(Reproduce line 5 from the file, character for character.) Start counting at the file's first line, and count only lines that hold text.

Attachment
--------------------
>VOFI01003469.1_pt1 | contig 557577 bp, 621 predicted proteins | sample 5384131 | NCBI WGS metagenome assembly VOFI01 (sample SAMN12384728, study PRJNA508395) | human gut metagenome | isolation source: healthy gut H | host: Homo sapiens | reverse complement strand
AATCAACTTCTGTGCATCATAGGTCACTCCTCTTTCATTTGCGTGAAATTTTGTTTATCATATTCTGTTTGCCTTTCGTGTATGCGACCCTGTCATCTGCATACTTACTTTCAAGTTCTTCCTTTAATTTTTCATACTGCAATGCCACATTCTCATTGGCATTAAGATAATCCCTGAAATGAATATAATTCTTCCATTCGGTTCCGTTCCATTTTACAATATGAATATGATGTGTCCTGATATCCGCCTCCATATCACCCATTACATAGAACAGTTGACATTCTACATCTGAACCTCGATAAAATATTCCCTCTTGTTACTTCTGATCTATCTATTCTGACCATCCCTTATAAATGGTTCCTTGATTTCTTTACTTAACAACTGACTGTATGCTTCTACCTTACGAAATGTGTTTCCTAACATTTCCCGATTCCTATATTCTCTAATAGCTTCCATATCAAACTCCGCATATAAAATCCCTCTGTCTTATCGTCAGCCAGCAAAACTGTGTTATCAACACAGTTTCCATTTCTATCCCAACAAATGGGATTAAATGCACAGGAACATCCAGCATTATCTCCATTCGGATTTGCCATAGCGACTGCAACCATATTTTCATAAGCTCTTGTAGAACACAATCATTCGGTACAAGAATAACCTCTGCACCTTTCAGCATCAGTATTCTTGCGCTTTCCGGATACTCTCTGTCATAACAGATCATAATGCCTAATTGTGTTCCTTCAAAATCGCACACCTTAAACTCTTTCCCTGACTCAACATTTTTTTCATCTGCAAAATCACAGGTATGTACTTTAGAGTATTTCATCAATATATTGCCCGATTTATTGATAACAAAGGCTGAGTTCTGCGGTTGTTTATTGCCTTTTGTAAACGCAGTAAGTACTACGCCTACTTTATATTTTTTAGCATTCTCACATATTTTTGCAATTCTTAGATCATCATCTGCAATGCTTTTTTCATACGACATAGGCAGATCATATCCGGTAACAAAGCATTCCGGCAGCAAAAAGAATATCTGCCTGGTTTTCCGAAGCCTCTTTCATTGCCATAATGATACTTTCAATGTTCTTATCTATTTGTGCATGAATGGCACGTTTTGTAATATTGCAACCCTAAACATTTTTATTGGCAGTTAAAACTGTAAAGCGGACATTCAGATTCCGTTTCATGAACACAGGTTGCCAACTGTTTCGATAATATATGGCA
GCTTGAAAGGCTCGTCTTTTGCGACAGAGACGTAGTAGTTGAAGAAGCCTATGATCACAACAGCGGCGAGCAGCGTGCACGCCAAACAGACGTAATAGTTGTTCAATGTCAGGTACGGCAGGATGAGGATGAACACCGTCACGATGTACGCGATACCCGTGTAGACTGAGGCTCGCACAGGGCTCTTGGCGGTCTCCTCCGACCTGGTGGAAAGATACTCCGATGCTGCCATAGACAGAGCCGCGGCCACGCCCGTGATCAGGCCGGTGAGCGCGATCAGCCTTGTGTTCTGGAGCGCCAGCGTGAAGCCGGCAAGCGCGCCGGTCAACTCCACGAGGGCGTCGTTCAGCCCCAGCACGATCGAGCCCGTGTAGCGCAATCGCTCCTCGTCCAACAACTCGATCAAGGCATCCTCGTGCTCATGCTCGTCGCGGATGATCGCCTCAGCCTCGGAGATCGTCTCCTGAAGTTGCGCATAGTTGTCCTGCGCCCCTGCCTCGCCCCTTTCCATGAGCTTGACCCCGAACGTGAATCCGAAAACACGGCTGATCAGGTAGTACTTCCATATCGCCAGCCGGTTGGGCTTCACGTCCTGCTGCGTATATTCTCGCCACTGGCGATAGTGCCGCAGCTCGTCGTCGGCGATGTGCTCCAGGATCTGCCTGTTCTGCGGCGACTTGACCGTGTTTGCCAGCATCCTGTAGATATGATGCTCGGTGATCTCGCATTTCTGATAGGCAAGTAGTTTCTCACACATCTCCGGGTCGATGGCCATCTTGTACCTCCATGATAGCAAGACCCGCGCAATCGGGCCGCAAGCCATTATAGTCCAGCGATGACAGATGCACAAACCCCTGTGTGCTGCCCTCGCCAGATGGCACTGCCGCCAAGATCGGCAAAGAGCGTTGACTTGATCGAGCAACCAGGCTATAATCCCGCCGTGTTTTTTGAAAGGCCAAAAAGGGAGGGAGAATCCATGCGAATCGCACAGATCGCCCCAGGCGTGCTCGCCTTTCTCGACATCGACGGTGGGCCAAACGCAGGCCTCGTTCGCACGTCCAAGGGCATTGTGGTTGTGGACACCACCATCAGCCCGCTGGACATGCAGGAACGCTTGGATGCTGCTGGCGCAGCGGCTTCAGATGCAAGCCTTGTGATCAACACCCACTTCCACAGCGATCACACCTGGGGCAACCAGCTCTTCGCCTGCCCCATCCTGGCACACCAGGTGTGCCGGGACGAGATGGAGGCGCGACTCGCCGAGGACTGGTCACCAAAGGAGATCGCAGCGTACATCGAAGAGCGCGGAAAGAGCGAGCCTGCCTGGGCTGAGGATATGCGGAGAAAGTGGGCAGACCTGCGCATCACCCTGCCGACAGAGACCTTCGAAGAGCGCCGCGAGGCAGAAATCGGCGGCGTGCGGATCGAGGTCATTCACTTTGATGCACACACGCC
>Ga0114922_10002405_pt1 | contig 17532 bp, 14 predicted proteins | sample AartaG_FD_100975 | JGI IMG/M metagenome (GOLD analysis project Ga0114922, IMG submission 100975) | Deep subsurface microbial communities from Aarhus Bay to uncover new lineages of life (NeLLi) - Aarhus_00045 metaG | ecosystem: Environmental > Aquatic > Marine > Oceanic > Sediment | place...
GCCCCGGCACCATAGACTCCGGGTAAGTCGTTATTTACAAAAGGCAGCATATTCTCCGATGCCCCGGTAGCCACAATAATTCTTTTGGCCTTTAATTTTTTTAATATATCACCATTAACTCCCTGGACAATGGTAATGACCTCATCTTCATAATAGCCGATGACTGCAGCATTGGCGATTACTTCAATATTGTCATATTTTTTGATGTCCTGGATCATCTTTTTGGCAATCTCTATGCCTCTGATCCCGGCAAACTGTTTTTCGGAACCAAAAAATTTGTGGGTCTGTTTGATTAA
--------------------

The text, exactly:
GCCCCGGCACCATAGACTCCGGGTAAGTCGTTATTTACAAAAGGCAGCATATTCTCCGATGCCCCGGTAGCCACAATAATTCTTTTGGCCTTTAATTTTTTTAATATATCACCATTAACTCCCTGGACAATGGTAATGACCTCATCTTCATAATAGCCGATGACTGCAGCATTGGCGATTACTTCAATATTGTCATATTTTTTGATGTCCTGGATCATCTTTTTGGCAATCTCTATGCCTCTGATCCCGGCAAACTGTTTTTCGGAACCAAAAAATTTGTGGGTCTGTTTGATTAA